Psycho-Babble Medication | about biological treatments | Framed
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Re: hand holding Elizabeth

Posted by Lorraine on July 15, 2001, at 21:11:31

In reply to hand holding Lorraine, posted by Elizabeth on July 15, 2001, at 14:42:39

> > >What's your understanding of the mechanism of action? (By "active ingredients" I really meant the chemical(s), not the name of the plant, BTW.) I looked it up in a few places; it sounds interesting.

I was afraid you'd ask that and, of course, I haven't a clue. I suspect noone does. It was one of those did it on a flyer type of things. I think was where I first heard about it.

> > >I used to be pretty laid-back about tests (like, I took a nap during the SAT), but these days they stress me out a lot.

GABA might help also.

> > It was also effective in another double blind, placebo controlled study, concerning cognitive function, memory and fatigue in adults.*
> > >I always wonder exactly what it is that those research types are talking about when they refer to "cognitive function."

well, you know, some stupid memory test or inventory. I'm sure the tests were nonsense like they normally are. No, actually I think it was students' test results.

> > > Although I don't generally have skin-picking problems, I developed one (temporary, thankfully) when I tried adding Cylert to Nardil (MAOIs can be expected to potentiate psychomotor stimulants).

Good to know. So you tried Nardil with a stimulant? And, I take it has edgy results?

> > >(I later talked to my pdoc, who confirmed that people who take too many amphetamines often have problems of that sort.)

Sounds right to me.

> > > Some people are just sensitive to side effects in general. I'm like that about temperature (I don't tolerate heat or cold very well)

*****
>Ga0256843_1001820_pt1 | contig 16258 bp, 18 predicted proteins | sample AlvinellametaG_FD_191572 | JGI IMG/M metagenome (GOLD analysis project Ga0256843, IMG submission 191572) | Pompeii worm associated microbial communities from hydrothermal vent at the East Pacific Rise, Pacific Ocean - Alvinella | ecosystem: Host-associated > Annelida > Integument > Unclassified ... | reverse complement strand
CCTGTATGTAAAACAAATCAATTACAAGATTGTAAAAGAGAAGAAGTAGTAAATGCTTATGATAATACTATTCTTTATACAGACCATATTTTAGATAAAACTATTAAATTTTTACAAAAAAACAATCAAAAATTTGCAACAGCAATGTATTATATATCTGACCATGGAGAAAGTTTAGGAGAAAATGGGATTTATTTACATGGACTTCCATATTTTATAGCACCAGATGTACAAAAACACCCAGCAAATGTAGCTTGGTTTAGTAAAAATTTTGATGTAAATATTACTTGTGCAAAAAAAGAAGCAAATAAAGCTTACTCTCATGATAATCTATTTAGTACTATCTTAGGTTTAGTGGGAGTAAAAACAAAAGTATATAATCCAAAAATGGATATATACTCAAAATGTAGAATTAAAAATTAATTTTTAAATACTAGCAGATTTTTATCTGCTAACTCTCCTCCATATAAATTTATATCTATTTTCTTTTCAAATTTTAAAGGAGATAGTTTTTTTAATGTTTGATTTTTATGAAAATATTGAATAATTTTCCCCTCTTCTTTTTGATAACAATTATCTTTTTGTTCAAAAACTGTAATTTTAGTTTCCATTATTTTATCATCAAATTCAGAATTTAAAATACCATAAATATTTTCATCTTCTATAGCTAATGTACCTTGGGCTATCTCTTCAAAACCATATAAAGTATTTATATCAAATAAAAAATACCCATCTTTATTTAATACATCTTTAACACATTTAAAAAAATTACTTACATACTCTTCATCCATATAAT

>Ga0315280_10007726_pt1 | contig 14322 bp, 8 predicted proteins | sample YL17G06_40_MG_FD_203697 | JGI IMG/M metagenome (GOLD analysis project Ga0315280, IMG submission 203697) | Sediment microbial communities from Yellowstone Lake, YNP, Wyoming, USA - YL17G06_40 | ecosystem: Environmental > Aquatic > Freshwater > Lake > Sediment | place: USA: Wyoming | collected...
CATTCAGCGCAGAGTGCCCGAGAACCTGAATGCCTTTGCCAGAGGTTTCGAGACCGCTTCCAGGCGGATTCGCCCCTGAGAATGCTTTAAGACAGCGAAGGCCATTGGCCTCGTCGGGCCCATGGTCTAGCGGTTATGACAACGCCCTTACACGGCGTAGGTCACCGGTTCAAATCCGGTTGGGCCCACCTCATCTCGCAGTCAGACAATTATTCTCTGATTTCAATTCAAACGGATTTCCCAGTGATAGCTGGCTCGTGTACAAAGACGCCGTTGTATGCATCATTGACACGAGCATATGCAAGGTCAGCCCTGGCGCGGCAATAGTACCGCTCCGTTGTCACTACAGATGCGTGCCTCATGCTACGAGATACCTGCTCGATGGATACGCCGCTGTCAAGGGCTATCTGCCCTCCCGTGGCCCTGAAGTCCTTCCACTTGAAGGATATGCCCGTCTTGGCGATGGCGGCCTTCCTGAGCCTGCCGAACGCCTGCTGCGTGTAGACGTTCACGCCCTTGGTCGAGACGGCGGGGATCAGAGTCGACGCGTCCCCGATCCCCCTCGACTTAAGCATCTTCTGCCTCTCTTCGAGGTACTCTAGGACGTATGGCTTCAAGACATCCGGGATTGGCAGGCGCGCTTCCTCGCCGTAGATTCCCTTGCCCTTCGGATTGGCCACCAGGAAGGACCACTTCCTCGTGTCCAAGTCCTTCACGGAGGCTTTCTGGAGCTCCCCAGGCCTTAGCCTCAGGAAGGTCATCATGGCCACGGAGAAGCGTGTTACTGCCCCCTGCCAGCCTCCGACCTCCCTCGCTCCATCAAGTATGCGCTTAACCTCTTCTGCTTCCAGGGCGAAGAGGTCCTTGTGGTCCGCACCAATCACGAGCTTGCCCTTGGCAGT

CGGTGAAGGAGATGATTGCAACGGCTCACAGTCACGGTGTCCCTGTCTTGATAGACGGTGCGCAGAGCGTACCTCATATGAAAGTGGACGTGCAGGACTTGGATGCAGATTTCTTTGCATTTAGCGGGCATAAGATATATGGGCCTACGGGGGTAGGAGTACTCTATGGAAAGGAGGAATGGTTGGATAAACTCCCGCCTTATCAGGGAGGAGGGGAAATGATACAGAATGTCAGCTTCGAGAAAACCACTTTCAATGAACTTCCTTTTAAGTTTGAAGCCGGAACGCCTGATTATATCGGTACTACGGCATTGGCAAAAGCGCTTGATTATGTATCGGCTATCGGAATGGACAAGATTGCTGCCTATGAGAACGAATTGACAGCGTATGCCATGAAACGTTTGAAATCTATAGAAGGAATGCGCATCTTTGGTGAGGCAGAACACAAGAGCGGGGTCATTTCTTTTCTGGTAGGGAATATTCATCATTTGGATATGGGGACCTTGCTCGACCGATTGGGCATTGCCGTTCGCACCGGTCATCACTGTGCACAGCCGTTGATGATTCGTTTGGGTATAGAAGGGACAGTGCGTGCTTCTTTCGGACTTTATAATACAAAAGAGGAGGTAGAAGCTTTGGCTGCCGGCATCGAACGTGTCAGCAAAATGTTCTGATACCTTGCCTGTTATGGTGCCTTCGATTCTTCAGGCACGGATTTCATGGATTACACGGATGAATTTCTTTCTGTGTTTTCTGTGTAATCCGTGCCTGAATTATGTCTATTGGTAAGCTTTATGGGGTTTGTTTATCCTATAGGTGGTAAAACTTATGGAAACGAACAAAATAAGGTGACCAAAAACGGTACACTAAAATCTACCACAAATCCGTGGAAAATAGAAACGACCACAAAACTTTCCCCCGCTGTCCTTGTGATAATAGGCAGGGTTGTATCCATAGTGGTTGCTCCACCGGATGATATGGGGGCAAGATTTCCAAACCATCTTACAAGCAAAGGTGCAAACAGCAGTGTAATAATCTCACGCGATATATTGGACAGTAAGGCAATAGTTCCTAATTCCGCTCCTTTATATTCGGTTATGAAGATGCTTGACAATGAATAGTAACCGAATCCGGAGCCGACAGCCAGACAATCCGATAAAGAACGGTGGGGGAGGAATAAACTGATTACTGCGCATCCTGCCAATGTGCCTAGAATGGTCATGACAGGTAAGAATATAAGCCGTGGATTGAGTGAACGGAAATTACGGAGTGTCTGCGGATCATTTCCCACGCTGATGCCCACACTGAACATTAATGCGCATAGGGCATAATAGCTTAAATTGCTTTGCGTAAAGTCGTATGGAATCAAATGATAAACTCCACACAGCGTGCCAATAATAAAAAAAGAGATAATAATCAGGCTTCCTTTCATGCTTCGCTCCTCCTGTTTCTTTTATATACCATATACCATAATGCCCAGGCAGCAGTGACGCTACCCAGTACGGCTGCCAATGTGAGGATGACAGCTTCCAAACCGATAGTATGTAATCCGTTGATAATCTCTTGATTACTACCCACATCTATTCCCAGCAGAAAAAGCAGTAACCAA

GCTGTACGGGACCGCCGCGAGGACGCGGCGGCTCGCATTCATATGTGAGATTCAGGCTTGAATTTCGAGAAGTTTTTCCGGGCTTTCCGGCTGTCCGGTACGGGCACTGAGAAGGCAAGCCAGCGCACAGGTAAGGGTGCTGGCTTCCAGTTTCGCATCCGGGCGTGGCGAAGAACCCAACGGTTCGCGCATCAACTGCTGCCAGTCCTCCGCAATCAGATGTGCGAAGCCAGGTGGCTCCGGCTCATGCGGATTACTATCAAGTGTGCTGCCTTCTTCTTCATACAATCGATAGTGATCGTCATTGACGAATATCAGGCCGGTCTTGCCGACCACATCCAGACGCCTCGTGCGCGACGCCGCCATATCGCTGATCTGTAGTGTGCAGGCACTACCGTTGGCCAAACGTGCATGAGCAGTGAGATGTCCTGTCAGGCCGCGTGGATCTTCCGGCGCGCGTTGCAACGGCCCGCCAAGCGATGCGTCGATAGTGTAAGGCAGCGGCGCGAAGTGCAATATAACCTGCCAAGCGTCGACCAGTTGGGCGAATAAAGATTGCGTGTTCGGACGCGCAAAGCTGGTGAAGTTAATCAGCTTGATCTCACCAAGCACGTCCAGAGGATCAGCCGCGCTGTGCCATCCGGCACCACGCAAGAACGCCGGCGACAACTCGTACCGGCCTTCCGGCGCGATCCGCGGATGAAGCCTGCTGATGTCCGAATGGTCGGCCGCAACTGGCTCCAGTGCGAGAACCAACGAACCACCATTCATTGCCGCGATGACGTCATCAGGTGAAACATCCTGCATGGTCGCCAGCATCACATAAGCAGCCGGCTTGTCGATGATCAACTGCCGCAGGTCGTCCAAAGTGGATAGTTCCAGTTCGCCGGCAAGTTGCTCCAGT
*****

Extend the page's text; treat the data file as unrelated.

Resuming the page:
Isn't temperature intolerance tied to thyroid function? Also, I read somewhere about excess dopamine causing this.

> Anxiety with ADD or lethargy can be very hard to treat because anxious people tend to get jittery (to put it mildly) on stimulants (and, often, antidepressants -- my guess is that Serzone, Remeron, or Nardil would probably be the best one for this type of patient). It sucks because a lot of anxious people have problems with fatigue, lethargy, low energy, etc.

Yeah, it really sucks, but I think you have hit it right on the nose here. Serzone put me to sleep--even with Wellbutrin in the am. I hated it. Remeron and Nardil remain to be tried.

> And on the other hand, benzodiazepines can make ADD symptoms and fatigue worse. I've never had a problem with being overly sedated by benzos, personally. I'm just hard to sedate, I guess < g >. Although just 10 mg of Mellaril did the job rather neatly.

So, this is the other piece of bad news. I know--just seems impossible so that probably means back to an all-purpose AD of some sort and your hunch about an MAO may be right.

> Non-cardioselective beta blockers (like propranolol/Inderal) also help

I had a pretty bad reaction to Inderal. I think it worsened my depression, which Jenson says it's prone to do--actually he says that people who take it have a five-fold increase in their AD dosage. Anyway, bad luck for me. But he also mentions long lasting Betaxolol and I'm wondering if that might be your long lasting Beta-blocker.